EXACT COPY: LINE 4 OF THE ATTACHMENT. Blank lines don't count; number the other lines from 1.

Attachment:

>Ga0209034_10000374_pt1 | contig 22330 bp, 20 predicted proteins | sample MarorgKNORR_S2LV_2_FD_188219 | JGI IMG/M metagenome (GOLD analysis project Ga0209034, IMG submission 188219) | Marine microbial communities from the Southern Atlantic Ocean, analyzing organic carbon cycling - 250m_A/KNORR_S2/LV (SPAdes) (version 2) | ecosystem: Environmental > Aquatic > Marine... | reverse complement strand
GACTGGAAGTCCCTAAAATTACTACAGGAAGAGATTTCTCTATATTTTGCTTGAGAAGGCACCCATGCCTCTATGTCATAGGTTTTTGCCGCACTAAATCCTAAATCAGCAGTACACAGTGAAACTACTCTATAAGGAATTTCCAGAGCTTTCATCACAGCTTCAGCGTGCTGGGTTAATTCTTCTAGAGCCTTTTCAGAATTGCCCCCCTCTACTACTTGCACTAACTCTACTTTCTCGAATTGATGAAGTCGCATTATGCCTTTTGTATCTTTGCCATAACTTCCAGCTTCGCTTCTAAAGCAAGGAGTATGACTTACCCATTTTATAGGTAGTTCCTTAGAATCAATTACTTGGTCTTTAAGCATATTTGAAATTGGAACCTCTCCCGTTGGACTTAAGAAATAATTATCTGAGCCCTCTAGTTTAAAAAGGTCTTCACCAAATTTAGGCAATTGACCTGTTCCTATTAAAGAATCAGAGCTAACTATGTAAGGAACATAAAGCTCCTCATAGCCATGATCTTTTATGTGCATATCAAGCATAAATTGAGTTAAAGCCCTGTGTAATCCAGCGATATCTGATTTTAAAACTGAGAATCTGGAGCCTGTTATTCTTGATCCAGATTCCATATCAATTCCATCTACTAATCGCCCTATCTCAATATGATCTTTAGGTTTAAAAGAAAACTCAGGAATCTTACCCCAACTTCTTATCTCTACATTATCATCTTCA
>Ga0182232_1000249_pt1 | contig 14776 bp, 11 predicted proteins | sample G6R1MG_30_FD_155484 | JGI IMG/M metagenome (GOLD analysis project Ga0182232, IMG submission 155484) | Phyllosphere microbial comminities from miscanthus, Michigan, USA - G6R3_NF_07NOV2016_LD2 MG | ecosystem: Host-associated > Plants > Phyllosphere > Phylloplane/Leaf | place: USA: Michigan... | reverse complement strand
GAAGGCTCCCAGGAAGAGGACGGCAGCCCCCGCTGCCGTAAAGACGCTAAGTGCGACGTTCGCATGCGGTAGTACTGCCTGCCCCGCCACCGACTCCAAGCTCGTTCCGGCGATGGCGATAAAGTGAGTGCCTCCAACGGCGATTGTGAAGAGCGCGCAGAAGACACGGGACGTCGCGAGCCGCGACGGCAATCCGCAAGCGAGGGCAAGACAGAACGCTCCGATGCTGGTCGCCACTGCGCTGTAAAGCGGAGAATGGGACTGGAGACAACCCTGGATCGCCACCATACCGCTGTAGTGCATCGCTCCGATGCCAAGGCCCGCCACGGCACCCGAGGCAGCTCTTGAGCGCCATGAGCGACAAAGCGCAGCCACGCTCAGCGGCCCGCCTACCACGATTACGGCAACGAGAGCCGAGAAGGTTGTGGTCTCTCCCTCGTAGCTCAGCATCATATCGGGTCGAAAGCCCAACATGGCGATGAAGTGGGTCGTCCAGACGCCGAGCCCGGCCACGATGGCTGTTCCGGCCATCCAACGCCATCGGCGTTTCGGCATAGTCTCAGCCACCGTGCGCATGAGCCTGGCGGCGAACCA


GAAGGCTCCCAGGAAGAGGACGGCAGCCCCCGCTGCCGTAAAGACGCTAAGTGCGACGTTCGCATGCGGTAGTACTGCCTGCCCCGCCACCGACTCCAAGCTCGTTCCGGCGATGGCGATAAAGTGAGTGCCTCCAACGGCGATTGTGAAGAGCGCGCAGAAGACACGGGACGTCGCGAGCCGCGACGGCAATCCGCAAGCGAGGGCAAGACAGAACGCTCCGATGCTGGTCGCCACTGCGCTGTAAAGCGGAGAATGGGACTGGAGACAACCCTGGATCGCCACCATACCGCTGTAGTGCATCGCTCCGATGCCAAGGCCCGCCACGGCACCCGAGGCAGCTCTTGAGCGCCATGAGCGACAAAGCGCAGCCACGCTCAGCGGCCCGCCTACCACGATTACGGCAACGAGAGCCGAGAAGGTTGTGGTCTCTCCCTCGTAGCTCAGCATCATATCGGGTCGAAAGCCCAACATGGCGATGAAGTGGGTCGTCCAGACGCCGAGCCCGGCCACGATGGCTGTTCCGGCCATCCAACGCCATCGGCGTTTCGGCATAGTCTCAGCCACCGTGCGCATGAGCCTGGCGGCGAACCA